A good leader has a vision, not only of what a project will entail, but where the organization is going.
Maintenance and Operations work is subject to large variations and risks because of the impacts of emergencies, public input, political influences and other items that make annual work planning difficult with only rough estimates.
Effective communication for all levels of an organization is an important skill to develop for the success of any agency and the employee.
Public works is the combination of physical assets, management practices, policies, and personnel necessary for government to provide and sustain structures and services essential to the welfare and acceptable quality of life for its citizens.
Volusia County in northeast Florida has experienced a number of emergency events in recent years such as flooding, wind damage and beach erosion, many of which have been declared a federal disaster. This article outlines the process by which Volusia County has met federal reporting requirements and provides specific guidelines for other public agencies and municipalities.
Bridges are intricate structures with structural, mechanical, electrical and civil components. The structures, whether fixed or movable facilities, require regular preventive maintenance to remain in optimal operational condition. This discusion outlines how two counties—one in California and one in Florida—have implemented an organized approach to successfully accomplish their regular preventive bridge maintenance.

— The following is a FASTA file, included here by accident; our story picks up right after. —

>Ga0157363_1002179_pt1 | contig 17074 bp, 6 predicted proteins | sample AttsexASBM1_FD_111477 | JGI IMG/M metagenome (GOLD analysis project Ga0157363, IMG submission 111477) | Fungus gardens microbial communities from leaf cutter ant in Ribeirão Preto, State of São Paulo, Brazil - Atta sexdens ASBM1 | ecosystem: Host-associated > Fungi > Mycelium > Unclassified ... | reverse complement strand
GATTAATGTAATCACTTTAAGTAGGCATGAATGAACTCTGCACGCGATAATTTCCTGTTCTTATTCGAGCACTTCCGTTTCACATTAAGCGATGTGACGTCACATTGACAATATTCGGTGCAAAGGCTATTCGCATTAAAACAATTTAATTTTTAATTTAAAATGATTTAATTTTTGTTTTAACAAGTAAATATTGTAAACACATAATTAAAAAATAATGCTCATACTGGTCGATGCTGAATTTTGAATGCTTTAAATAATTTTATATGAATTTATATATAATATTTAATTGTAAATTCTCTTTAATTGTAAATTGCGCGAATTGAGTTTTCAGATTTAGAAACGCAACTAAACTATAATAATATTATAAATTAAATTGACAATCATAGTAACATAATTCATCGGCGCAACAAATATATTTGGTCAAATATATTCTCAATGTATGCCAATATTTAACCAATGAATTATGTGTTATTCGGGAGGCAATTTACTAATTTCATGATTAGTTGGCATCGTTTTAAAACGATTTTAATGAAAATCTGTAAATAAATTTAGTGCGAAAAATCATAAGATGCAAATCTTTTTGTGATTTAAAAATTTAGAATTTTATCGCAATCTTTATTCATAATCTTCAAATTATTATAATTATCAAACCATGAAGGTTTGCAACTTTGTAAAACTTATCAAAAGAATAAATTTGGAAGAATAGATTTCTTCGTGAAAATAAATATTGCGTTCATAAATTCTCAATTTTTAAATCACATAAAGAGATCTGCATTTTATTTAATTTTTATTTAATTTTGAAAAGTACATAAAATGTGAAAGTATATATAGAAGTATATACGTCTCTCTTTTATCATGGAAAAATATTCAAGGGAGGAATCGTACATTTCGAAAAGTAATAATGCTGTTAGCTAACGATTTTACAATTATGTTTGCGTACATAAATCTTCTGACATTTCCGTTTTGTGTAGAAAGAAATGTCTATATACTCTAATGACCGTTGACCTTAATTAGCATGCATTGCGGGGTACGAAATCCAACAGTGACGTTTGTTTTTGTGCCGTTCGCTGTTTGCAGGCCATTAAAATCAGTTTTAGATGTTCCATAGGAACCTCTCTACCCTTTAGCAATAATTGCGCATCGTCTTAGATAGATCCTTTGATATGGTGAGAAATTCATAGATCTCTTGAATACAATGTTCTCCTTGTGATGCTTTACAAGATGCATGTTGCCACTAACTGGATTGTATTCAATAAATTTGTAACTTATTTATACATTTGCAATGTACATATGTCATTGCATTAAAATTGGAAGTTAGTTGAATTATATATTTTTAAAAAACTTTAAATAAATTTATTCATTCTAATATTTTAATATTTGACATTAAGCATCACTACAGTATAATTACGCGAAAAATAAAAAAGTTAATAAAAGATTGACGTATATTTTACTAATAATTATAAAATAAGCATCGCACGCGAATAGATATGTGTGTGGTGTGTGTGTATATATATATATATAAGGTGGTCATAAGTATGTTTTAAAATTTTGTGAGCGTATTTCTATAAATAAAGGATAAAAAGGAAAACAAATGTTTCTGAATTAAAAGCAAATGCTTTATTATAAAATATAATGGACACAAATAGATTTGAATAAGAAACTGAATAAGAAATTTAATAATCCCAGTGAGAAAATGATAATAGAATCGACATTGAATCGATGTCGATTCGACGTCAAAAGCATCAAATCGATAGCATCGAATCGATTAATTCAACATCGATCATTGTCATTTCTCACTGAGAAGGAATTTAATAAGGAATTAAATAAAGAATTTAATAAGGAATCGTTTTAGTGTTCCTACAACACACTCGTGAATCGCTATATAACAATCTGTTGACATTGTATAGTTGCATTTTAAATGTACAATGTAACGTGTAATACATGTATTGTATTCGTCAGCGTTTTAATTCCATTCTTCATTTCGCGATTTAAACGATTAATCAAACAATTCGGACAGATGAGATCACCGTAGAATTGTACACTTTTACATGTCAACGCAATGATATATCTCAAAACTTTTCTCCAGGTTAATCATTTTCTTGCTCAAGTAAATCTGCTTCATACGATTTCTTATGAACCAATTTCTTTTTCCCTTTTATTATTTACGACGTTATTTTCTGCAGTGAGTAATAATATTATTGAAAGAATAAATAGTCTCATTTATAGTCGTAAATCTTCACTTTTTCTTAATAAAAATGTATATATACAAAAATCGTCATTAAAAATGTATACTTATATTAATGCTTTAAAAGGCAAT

A properly implemented Computerized Maintenance Management System (CMMS) can serve as a powerful management tool. Resources and activities can be justified and work history is documented. Public agencies may need to implement a CMMS for a number of reasons—mandates by federal, state and local agencies, results of internal or external audits, justifying resources, and establishing an automated system.
Six-figure savings in the first six months of road and stormwater maintenance system implementation may sound too good to be true, but Charlotte County, Florida, got just that and more. An innovative Maintenance Management System (MMS) initiated for Charlotte County generated savings of more than $750,000 in the first six months of operation plus $500,000 in the following year. These savings were attributable to improved planning, work identification, scheduling, new crew configurations, and following maintenance activity guidelines.
Coauthored with Maintenance Manager of City of Fremont, CA. Outlines how a maintenance management system was implemented to improve operations and resulted in six-figure annual savings.